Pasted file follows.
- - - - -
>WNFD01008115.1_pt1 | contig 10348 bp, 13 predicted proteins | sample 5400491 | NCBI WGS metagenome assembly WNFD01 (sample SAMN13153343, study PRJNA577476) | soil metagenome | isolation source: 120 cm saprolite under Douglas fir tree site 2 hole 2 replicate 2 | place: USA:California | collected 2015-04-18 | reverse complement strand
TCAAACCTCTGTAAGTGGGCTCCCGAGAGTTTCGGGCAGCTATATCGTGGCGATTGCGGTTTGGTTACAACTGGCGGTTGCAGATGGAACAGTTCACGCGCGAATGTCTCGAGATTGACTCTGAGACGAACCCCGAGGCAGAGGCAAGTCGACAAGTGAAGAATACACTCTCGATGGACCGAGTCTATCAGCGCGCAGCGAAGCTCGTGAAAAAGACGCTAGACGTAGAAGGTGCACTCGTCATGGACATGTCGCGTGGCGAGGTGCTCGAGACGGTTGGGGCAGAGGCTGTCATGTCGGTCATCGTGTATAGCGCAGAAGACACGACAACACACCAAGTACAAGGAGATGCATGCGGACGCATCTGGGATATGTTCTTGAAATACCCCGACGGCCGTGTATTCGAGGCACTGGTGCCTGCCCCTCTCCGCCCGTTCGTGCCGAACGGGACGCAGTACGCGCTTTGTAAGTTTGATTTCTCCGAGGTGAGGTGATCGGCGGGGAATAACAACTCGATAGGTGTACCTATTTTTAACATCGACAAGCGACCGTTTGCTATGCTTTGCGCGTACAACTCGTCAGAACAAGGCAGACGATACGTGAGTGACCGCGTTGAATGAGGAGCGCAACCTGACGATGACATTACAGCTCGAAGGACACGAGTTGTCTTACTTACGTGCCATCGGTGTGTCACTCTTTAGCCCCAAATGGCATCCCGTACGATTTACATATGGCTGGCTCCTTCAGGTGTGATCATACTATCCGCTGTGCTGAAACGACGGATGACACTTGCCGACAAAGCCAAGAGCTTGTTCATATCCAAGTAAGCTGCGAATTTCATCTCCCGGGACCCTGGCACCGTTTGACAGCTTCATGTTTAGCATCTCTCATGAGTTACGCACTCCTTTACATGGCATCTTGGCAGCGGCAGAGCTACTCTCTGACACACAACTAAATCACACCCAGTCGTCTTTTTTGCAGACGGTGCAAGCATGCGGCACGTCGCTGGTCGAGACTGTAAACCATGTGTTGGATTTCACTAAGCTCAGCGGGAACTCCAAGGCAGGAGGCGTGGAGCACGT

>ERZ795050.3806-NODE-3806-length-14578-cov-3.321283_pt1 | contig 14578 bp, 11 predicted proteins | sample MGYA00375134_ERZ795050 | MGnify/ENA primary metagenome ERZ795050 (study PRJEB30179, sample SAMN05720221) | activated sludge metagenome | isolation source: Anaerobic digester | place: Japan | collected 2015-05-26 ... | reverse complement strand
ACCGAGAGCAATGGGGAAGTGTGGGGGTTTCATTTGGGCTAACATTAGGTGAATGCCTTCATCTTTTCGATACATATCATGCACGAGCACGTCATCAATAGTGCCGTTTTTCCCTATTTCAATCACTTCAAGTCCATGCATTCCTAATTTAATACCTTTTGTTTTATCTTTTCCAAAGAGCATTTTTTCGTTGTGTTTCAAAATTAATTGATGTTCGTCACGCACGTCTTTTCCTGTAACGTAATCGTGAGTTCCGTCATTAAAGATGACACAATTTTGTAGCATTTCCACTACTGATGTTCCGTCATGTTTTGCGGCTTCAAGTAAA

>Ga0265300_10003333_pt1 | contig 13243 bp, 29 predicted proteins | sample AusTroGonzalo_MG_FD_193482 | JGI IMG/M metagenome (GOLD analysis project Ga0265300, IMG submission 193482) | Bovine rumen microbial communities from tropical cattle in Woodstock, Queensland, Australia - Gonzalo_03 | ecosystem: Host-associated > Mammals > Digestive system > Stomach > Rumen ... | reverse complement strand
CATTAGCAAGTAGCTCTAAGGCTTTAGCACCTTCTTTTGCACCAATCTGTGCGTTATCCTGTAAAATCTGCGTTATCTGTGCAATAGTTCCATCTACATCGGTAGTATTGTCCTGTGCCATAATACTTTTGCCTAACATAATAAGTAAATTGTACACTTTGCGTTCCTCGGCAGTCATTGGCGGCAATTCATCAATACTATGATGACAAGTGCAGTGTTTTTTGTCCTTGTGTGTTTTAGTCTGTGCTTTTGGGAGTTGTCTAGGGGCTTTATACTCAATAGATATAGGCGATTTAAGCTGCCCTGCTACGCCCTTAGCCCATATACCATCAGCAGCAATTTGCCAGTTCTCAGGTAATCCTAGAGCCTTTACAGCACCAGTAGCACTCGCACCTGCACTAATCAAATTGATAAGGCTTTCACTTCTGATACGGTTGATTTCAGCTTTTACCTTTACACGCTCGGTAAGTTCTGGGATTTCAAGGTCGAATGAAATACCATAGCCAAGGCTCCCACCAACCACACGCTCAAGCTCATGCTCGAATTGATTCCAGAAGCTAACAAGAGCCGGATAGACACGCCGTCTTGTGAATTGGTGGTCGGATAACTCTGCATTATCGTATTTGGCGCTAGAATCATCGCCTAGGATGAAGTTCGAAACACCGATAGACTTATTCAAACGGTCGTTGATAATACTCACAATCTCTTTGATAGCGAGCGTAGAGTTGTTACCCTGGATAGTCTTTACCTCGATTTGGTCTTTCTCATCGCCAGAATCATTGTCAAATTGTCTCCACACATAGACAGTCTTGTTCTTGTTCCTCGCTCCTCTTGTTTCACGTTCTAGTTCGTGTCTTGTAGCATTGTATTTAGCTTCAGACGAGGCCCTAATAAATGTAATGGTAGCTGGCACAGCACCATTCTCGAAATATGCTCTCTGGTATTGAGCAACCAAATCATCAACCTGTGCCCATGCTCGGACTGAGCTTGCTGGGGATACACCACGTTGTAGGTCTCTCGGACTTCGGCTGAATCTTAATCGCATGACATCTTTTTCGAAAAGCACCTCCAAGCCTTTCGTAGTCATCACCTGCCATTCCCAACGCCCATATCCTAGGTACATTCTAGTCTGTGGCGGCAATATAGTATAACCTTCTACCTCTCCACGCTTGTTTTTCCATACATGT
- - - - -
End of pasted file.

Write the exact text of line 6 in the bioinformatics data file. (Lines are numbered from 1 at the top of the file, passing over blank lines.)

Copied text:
CATTAGCAAGTAGCTCTAAGGCTTTAGCACCTTCTTTTGCACCAATCTGTGCGTTATCCTGTAAAATCTGCGTTATCTGTGCAATAGTTCCATCTACATCGGTAGTATTGTCCTGTGCCATAATACTTTTGCCTAACATAATAAGTAAATTGTACACTTTGCGTTCCTCGGCAGTCATTGGCGGCAATTCATCAATACTATGATGACAAGTGCAGTGTTTTTTGTCCTTGTGTGTTTTAGTCTGTGCTTTTGGGAGTTGTCTAGGGGCTTTATACTCAATAGATATAGGCGATTTAAGCTGCCCTGCTACGCCCTTAGCCCATATACCATCAGCAGCAATTTGCCAGTTCTCAGGTAATCCTAGAGCCTTTACAGCACCAGTAGCACTCGCACCTGCACTAATCAAATTGATAAGGCTTTCACTTCTGATACGGTTGATTTCAGCTTTTACCTTTACACGCTCGGTAAGTTCTGGGATTTCAAGGTCGAATGAAATACCATAGCCAAGGCTCCCACCAACCACACGCTCAAGCTCATGCTCGAATTGATTCCAGAAGCTAACAAGAGCCGGATAGACACGCCGTCTTGTGAATTGGTGGTCGGATAACTCTGCATTATCGTATTTGGCGCTAGAATCATCGCCTAGGATGAAGTTCGAAACACCGATAGACTTATTCAAACGGTCGTTGATAATACTCACAATCTCTTTGATAGCGAGCGTAGAGTTGTTACCCTGGATAGTCTTTACCTCGATTTGGTCTTTCTCATCGCCAGAATCATTGTCAAATTGTCTCCACACATAGACAGTCTTGTTCTTGTTCCTCGCTCCTCTTGTTTCACGTTCTAGTTCGTGTCTTGTAGCATTGTATTTAGCTTCAGACGAGGCCCTAATAAATGTAATGGTAGCTGGCACAGCACCATTCTCGAAATATGCTCTCTGGTATTGAGCAACCAAATCATCAACCTGTGCCCATGCTCGGACTGAGCTTGCTGGGGATACACCACGTTGTAGGTCTCTCGGACTTCGGCTGAATCTTAATCGCATGACATCTTTTTCGAAAAGCACCTCCAAGCCTTTCGTAGTCATCACCTGCCATTCCCAACGCCCATATCCTAGGTACATTCTAGTCTGTGGCGGCAATATAGTATAACCTTCTACCTCTCCACGCTTGTTTTTCCATACATGT